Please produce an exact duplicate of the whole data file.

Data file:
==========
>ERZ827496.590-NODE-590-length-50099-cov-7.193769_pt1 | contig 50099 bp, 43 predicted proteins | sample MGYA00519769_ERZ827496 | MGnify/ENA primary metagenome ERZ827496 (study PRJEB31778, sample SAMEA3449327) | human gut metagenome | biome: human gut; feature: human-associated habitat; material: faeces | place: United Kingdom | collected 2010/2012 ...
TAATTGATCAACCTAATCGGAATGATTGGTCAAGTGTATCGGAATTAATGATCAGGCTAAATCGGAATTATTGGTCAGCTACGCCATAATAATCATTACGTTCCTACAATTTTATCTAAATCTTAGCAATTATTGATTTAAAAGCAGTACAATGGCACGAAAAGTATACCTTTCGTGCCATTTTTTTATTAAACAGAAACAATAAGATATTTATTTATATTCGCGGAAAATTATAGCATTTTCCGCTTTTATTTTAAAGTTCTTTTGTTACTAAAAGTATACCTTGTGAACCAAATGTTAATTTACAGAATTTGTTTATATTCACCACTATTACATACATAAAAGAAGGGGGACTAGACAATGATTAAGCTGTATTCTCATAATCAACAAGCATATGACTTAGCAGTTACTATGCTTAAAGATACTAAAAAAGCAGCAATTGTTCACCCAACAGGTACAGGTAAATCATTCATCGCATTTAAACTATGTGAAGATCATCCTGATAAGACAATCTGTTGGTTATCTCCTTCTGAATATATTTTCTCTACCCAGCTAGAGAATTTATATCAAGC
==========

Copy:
>ERZ827496.590-NODE-590-length-50099-cov-7.193769_pt1 | contig 50099 bp, 43 predicted proteins | sample MGYA00519769_ERZ827496 | MGnify/ENA primary metagenome ERZ827496 (study PRJEB31778, sample SAMEA3449327) | human gut metagenome | biome: human gut; feature: human-associated habitat; material: faeces | place: United Kingdom | collected 2010/2012 ...
TAATTGATCAACCTAATCGGAATGATTGGTCAAGTGTATCGGAATTAATGATCAGGCTAAATCGGAATTATTGGTCAGCTACGCCATAATAATCATTACGTTCCTACAATTTTATCTAAATCTTAGCAATTATTGATTTAAAAGCAGTACAATGGCACGAAAAGTATACCTTTCGTGCCATTTTTTTATTAAACAGAAACAATAAGATATTTATTTATATTCGCGGAAAATTATAGCATTTTCCGCTTTTATTTTAAAGTTCTTTTGTTACTAAAAGTATACCTTGTGAACCAAATGTTAATTTACAGAATTTGTTTATATTCACCACTATTACATACATAAAAGAAGGGGGACTAGACAATGATTAAGCTGTATTCTCATAATCAACAAGCATATGACTTAGCAGTTACTATGCTTAAAGATACTAAAAAAGCAGCAATTGTTCACCCAACAGGTACAGGTAAATCATTCATCGCATTTAAACTATGTGAAGATCATCCTGATAAGACAATCTGTTGGTTATCTCCTTCTGAATATATTTTCTCTACCCAGCTAGAGAATTTATATCAAGC